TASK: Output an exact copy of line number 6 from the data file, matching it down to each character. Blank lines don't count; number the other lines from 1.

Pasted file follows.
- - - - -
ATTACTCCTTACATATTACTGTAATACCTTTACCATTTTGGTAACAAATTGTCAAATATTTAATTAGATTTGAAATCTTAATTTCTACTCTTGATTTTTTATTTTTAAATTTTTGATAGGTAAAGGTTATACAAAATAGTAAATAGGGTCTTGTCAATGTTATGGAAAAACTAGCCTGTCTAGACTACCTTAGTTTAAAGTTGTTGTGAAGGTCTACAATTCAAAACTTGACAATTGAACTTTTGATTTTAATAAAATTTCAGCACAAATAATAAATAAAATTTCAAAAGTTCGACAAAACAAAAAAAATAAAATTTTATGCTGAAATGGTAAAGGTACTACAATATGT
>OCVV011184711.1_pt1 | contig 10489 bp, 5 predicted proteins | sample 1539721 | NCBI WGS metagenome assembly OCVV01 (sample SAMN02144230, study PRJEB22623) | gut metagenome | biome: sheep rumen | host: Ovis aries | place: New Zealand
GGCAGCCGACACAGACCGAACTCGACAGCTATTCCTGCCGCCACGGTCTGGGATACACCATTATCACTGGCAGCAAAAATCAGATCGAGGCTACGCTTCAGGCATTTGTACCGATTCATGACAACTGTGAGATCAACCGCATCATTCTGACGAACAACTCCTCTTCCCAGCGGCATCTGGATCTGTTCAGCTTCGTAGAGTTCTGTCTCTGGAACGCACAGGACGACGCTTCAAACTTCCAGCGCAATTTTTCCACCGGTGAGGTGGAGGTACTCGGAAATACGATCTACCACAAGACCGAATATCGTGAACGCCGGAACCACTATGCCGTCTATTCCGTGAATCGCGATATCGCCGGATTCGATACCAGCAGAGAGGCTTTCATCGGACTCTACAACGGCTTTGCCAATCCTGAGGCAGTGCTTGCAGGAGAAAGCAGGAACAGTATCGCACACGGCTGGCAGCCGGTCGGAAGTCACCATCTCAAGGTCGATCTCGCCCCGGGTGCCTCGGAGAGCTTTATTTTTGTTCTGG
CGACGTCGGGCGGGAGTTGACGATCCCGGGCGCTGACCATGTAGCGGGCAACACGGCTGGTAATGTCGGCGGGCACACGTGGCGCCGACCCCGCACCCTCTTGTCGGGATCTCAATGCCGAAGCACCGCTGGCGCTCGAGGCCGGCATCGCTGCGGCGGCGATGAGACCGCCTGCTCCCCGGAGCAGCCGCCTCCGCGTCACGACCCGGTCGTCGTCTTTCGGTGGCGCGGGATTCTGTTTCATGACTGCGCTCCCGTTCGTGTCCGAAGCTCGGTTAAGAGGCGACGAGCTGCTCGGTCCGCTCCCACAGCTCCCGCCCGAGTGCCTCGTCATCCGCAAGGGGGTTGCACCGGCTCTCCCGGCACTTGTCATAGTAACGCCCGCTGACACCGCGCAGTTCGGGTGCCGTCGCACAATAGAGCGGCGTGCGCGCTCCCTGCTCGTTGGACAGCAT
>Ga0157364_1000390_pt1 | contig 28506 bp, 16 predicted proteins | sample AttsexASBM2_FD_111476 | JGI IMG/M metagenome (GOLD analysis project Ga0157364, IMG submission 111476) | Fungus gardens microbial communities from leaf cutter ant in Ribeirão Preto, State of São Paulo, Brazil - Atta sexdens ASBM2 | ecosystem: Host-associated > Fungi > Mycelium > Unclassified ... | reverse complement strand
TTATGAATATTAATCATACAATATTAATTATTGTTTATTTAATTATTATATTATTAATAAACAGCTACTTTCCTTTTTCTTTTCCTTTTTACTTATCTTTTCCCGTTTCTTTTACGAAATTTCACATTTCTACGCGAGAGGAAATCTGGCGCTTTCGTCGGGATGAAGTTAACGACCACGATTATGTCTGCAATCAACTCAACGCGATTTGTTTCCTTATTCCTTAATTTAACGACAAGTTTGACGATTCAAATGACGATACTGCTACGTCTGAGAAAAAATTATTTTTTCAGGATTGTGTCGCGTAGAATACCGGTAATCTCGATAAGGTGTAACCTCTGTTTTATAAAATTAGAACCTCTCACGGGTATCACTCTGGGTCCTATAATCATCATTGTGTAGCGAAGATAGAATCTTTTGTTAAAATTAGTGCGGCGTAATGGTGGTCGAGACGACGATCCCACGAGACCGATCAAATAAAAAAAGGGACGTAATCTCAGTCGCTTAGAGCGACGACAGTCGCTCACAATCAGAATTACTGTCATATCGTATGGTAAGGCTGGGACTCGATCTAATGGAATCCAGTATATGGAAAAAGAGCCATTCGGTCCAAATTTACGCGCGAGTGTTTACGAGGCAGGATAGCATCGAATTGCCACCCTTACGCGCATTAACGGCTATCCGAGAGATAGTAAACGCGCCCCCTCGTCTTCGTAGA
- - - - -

TTATGAATATTAATCATACAATATTAATTATTGTTTATTTAATTATTATATTATTAATAAACAGCTACTTTCCTTTTTCTTTTCCTTTTTACTTATCTTTTCCCGTTTCTTTTACGAAATTTCACATTTCTACGCGAGAGGAAATCTGGCGCTTTCGTCGGGATGAAGTTAACGACCACGATTATGTCTGCAATCAACTCAACGCGATTTGTTTCCTTATTCCTTAATTTAACGACAAGTTTGACGATTCAAATGACGATACTGCTACGTCTGAGAAAAAATTATTTTTTCAGGATTGTGTCGCGTAGAATACCGGTAATCTCGATAAGGTGTAACCTCTGTTTTATAAAATTAGAACCTCTCACGGGTATCACTCTGGGTCCTATAATCATCATTGTGTAGCGAAGATAGAATCTTTTGTTAAAATTAGTGCGGCGTAATGGTGGTCGAGACGACGATCCCACGAGACCGATCAAATAAAAAAAGGGACGTAATCTCAGTCGCTTAGAGCGACGACAGTCGCTCACAATCAGAATTACTGTCATATCGTATGGTAAGGCTGGGACTCGATCTAATGGAATCCAGTATATGGAAAAAGAGCCATTCGGTCCAAATTTACGCGCGAGTGTTTACGAGGCAGGATAGCATCGAATTGCCACCCTTACGCGCATTAACGGCTATCCGAGAGATAGTAAACGCGCCCCCTCGTCTTCGTAGA